What a disappointment! The author clearly had an agenda, which was focused on the christian influence on Celtic Crosses. Many of his assumptions are self-serving, and I was tempted to put the book down halfway through in disgust. Other reviewers have noted good artwork, which I'll concede, but photos would have been better. I purchased this expecting some enlightenment into what the pre-Christian crosses symbolised, and was sorely disappointed.
The value of this book lies in its bringing together a number of drawings of Celtic Crosses - as additions to market cross, as free standing crosses, as illustrations within a paten ... etc. And the author calls attention to details within the crosses that might otherwise be overlooked.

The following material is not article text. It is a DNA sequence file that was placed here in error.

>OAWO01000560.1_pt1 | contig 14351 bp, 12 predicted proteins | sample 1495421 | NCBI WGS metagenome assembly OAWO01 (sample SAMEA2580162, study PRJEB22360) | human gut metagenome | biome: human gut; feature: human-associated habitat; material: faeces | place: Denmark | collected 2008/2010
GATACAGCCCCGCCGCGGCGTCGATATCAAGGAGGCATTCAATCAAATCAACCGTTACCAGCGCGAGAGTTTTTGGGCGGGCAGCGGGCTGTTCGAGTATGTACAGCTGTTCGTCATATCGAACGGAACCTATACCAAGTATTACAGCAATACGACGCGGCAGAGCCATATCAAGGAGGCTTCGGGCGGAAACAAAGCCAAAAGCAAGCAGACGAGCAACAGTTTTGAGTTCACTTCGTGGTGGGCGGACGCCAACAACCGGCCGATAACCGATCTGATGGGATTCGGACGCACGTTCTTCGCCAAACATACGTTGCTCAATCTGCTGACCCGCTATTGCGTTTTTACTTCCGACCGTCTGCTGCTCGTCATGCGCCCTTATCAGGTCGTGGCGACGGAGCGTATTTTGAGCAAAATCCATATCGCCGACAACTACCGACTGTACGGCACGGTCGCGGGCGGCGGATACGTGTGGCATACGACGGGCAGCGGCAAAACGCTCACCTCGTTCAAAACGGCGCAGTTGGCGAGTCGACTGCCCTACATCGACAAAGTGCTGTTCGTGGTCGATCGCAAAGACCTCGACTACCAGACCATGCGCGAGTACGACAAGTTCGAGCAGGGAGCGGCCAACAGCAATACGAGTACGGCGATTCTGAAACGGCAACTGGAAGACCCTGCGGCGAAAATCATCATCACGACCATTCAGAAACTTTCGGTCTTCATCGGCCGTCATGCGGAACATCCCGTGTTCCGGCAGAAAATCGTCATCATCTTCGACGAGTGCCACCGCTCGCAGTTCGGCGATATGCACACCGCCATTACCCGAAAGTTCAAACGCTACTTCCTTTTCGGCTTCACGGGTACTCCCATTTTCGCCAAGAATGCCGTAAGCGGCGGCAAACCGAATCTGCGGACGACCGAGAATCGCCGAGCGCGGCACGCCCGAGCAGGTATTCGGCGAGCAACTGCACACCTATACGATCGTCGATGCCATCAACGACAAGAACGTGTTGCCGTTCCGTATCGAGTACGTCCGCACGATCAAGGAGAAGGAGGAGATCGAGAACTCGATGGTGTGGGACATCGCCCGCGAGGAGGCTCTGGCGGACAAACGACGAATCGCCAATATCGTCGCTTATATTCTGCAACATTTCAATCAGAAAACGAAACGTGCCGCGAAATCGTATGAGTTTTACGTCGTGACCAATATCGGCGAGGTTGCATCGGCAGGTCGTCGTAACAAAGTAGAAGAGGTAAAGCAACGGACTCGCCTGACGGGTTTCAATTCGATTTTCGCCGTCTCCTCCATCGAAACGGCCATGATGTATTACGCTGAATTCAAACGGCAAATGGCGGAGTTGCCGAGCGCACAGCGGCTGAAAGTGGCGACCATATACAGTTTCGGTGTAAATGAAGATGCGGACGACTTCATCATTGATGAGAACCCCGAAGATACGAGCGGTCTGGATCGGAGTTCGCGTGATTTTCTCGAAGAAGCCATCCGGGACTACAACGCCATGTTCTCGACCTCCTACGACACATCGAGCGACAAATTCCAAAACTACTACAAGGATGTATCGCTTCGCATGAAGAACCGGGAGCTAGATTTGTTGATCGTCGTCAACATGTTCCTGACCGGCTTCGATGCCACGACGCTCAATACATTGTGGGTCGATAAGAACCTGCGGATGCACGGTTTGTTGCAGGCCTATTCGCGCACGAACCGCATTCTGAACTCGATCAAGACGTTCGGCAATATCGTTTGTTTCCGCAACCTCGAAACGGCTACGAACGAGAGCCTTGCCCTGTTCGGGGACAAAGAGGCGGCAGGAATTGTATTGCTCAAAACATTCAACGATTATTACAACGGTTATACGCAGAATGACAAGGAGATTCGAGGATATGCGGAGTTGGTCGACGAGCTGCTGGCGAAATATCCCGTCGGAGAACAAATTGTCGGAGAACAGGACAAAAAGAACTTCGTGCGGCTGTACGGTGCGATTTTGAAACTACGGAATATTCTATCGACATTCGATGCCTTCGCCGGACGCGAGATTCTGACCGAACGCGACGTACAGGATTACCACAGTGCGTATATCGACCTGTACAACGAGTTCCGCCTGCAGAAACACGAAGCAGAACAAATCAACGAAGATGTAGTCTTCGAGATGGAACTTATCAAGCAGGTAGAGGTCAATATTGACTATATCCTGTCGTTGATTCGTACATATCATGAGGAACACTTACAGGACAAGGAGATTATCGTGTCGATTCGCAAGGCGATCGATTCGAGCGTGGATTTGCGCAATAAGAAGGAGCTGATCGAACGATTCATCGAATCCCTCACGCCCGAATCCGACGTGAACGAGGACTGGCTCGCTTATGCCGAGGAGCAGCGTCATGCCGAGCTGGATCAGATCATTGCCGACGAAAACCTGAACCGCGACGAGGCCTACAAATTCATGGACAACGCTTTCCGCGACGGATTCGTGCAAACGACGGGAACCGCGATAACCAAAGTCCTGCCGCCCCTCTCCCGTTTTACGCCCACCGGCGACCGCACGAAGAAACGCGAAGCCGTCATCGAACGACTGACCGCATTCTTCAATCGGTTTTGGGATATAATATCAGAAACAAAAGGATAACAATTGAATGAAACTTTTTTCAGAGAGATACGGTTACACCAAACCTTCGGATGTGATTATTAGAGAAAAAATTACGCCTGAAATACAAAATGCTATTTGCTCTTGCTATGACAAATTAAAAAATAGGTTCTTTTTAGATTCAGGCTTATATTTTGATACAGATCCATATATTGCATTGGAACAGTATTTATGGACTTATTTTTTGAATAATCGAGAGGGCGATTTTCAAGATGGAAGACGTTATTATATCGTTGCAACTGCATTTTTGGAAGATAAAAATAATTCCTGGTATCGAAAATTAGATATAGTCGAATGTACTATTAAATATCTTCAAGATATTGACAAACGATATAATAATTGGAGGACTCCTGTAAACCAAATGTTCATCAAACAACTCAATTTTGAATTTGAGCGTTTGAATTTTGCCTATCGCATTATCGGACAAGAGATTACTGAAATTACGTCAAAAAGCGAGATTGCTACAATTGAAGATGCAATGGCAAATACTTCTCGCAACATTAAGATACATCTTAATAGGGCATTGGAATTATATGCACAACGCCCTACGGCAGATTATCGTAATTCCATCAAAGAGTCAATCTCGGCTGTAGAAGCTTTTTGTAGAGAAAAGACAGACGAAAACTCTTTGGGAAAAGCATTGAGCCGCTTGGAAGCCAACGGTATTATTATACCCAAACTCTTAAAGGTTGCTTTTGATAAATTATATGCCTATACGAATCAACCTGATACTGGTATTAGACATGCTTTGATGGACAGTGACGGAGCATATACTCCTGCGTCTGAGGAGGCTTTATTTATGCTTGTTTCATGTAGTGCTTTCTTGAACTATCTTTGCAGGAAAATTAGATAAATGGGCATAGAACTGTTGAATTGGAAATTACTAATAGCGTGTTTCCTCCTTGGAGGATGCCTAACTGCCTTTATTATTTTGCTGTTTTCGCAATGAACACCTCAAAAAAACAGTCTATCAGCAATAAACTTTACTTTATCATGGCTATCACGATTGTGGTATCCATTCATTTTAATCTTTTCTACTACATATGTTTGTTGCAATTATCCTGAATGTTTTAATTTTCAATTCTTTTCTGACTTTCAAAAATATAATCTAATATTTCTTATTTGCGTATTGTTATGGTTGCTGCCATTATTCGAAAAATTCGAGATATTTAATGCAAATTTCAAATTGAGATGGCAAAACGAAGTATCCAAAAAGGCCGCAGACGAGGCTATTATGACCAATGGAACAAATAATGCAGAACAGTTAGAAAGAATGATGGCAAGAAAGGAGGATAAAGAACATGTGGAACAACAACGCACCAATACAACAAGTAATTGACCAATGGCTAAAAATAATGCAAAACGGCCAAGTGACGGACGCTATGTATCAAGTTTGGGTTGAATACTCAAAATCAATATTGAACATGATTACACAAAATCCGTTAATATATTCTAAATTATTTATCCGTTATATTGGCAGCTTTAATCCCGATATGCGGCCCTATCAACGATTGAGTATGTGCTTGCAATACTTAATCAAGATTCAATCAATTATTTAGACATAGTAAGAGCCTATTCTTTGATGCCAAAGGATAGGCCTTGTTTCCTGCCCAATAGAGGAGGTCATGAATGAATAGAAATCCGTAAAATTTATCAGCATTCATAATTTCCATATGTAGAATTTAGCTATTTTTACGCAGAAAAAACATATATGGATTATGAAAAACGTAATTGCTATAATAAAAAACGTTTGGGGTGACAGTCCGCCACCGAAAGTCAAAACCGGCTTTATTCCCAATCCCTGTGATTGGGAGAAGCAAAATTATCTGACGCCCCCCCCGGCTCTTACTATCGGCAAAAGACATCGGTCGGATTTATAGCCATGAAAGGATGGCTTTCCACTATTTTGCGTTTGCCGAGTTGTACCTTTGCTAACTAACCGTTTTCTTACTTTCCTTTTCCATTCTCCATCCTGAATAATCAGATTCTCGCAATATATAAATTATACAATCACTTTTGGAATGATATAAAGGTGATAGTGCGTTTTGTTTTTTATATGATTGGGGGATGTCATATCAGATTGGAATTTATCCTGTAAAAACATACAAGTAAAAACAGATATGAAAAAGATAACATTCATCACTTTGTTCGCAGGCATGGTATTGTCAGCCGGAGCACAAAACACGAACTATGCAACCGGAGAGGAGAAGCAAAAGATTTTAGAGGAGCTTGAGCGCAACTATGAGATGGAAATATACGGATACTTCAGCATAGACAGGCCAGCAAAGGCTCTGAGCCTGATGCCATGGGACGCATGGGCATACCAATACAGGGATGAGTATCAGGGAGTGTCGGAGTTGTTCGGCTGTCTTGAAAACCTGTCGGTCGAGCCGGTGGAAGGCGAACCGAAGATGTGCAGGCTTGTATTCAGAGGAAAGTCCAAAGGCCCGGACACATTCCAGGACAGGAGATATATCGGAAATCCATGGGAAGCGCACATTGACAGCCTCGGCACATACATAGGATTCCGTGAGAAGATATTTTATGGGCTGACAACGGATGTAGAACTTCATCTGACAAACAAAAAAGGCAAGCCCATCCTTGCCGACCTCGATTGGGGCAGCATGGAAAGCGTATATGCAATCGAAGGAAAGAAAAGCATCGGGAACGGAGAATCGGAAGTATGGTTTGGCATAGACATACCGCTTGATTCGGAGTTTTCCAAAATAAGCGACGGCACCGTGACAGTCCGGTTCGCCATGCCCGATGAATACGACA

However, if you are looking for a book to interpret the crosses, one can better spend one's time looking for better sources. Bryce feels comfortable asserting that early Christianity was estoteric (the Gnostic Christianity was), asserting that Hindu worldviews are imbedded in the Celtic symbolism (they are both IndoEuropean there could be a connection), and otherwise assuming that "universal" can be assumed - it doesn't require proof. By the end, I was unwilling to trust anything the author wrote beyond the dates, locations and other basis information associated with the crosses. On too many points I wanted to steer him to reliable sources such as Pelikan on the history of images of Christ to modify his over simplification.
Nonetheless, the book is worth its cost for the illustrations - and some of what the author writes is useful.